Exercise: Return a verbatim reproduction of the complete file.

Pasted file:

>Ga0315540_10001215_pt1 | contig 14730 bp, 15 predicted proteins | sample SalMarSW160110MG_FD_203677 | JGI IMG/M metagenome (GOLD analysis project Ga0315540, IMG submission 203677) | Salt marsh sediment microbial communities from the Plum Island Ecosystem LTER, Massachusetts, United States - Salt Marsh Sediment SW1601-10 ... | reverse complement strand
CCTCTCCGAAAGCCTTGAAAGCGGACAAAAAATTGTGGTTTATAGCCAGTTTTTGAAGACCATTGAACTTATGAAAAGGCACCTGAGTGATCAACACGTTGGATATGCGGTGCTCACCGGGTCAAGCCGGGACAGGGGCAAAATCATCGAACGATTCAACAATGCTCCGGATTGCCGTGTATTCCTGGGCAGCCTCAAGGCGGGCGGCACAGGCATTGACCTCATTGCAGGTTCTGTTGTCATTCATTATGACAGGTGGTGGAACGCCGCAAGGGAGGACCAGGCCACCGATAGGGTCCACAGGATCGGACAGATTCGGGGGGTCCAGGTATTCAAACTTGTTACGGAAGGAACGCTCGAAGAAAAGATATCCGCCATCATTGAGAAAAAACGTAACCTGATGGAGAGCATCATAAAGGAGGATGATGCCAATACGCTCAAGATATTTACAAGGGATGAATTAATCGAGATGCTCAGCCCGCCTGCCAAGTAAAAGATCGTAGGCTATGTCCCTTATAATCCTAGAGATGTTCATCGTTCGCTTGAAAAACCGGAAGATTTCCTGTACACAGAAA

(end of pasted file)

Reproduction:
>Ga0315540_10001215_pt1 | contig 14730 bp, 15 predicted proteins | sample SalMarSW160110MG_FD_203677 | JGI IMG/M metagenome (GOLD analysis project Ga0315540, IMG submission 203677) | Salt marsh sediment microbial communities from the Plum Island Ecosystem LTER, Massachusetts, United States - Salt Marsh Sediment SW1601-10 ... | reverse complement strand
CCTCTCCGAAAGCCTTGAAAGCGGACAAAAAATTGTGGTTTATAGCCAGTTTTTGAAGACCATTGAACTTATGAAAAGGCACCTGAGTGATCAACACGTTGGATATGCGGTGCTCACCGGGTCAAGCCGGGACAGGGGCAAAATCATCGAACGATTCAACAATGCTCCGGATTGCCGTGTATTCCTGGGCAGCCTCAAGGCGGGCGGCACAGGCATTGACCTCATTGCAGGTTCTGTTGTCATTCATTATGACAGGTGGTGGAACGCCGCAAGGGAGGACCAGGCCACCGATAGGGTCCACAGGATCGGACAGATTCGGGGGGTCCAGGTATTCAAACTTGTTACGGAAGGAACGCTCGAAGAAAAGATATCCGCCATCATTGAGAAAAAACGTAACCTGATGGAGAGCATCATAAAGGAGGATGATGCCAATACGCTCAAGATATTTACAAGGGATGAATTAATCGAGATGCTCAGCCCGCCTGCCAAGTAAAAGATCGTAGGCTATGTCCCTTATAATCCTAGAGATGTTCATCGTTCGCTTGAAAAACCGGAAGATTTCCTGTACACAGAAA